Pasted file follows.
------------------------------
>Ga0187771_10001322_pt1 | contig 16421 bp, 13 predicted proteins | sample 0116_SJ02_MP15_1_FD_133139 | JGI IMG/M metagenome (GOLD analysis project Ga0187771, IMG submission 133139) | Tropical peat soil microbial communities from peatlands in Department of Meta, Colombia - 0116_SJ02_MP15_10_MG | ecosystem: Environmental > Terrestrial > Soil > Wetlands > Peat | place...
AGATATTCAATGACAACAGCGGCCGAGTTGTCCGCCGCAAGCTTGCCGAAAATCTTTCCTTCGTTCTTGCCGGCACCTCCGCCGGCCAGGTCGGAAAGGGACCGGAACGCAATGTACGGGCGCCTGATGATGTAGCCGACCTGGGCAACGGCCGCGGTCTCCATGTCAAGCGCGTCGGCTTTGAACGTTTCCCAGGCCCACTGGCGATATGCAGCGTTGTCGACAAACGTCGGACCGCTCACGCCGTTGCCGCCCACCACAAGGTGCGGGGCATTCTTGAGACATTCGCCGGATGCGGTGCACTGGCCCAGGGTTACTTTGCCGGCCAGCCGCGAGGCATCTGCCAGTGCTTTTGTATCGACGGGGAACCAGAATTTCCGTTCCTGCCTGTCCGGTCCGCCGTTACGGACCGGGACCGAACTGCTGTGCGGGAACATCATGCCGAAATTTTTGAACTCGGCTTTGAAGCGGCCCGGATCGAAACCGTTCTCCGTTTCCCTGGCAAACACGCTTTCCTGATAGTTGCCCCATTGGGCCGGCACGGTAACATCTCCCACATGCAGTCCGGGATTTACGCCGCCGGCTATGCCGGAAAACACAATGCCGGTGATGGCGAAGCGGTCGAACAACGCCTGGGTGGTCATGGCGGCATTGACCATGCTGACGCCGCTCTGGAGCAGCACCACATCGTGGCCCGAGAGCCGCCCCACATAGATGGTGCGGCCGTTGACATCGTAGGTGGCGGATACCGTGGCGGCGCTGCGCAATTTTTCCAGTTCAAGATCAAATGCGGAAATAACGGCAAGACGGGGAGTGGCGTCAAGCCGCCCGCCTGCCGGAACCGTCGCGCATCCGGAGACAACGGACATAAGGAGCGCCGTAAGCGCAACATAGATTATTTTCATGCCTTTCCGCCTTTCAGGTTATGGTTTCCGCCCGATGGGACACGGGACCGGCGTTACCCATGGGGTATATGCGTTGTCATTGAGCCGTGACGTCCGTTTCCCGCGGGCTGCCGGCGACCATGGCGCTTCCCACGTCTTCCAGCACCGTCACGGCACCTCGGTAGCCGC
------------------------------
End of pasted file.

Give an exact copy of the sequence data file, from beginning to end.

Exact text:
>Ga0187771_10001322_pt1 | contig 16421 bp, 13 predicted proteins | sample 0116_SJ02_MP15_1_FD_133139 | JGI IMG/M metagenome (GOLD analysis project Ga0187771, IMG submission 133139) | Tropical peat soil microbial communities from peatlands in Department of Meta, Colombia - 0116_SJ02_MP15_10_MG | ecosystem: Environmental > Terrestrial > Soil > Wetlands > Peat | place...
AGATATTCAATGACAACAGCGGCCGAGTTGTCCGCCGCAAGCTTGCCGAAAATCTTTCCTTCGTTCTTGCCGGCACCTCCGCCGGCCAGGTCGGAAAGGGACCGGAACGCAATGTACGGGCGCCTGATGATGTAGCCGACCTGGGCAACGGCCGCGGTCTCCATGTCAAGCGCGTCGGCTTTGAACGTTTCCCAGGCCCACTGGCGATATGCAGCGTTGTCGACAAACGTCGGACCGCTCACGCCGTTGCCGCCCACCACAAGGTGCGGGGCATTCTTGAGACATTCGCCGGATGCGGTGCACTGGCCCAGGGTTACTTTGCCGGCCAGCCGCGAGGCATCTGCCAGTGCTTTTGTATCGACGGGGAACCAGAATTTCCGTTCCTGCCTGTCCGGTCCGCCGTTACGGACCGGGACCGAACTGCTGTGCGGGAACATCATGCCGAAATTTTTGAACTCGGCTTTGAAGCGGCCCGGATCGAAACCGTTCTCCGTTTCCCTGGCAAACACGCTTTCCTGATAGTTGCCCCATTGGGCCGGCACGGTAACATCTCCCACATGCAGTCCGGGATTTACGCCGCCGGCTATGCCGGAAAACACAATGCCGGTGATGGCGAAGCGGTCGAACAACGCCTGGGTGGTCATGGCGGCATTGACCATGCTGACGCCGCTCTGGAGCAGCACCACATCGTGGCCCGAGAGCCGCCCCACATAGATGGTGCGGCCGTTGACATCGTAGGTGGCGGATACCGTGGCGGCGCTGCGCAATTTTTCCAGTTCAAGATCAAATGCGGAAATAACGGCAAGACGGGGAGTGGCGTCAAGCCGCCCGCCTGCCGGAACCGTCGCGCATCCGGAGACAACGGACATAAGGAGCGCCGTAAGCGCAACATAGATTATTTTCATGCCTTTCCGCCTTTCAGGTTATGGTTTCCGCCCGATGGGACACGGGACCGGCGTTACCCATGGGGTATATGCGTTGTCATTGAGCCGTGACGTCCGTTTCCCGCGGGCTGCCGGCGACCATGGCGCTTCCCACGTCTTCCAGCACCGTCACGGCACCTCGGTAGCCGC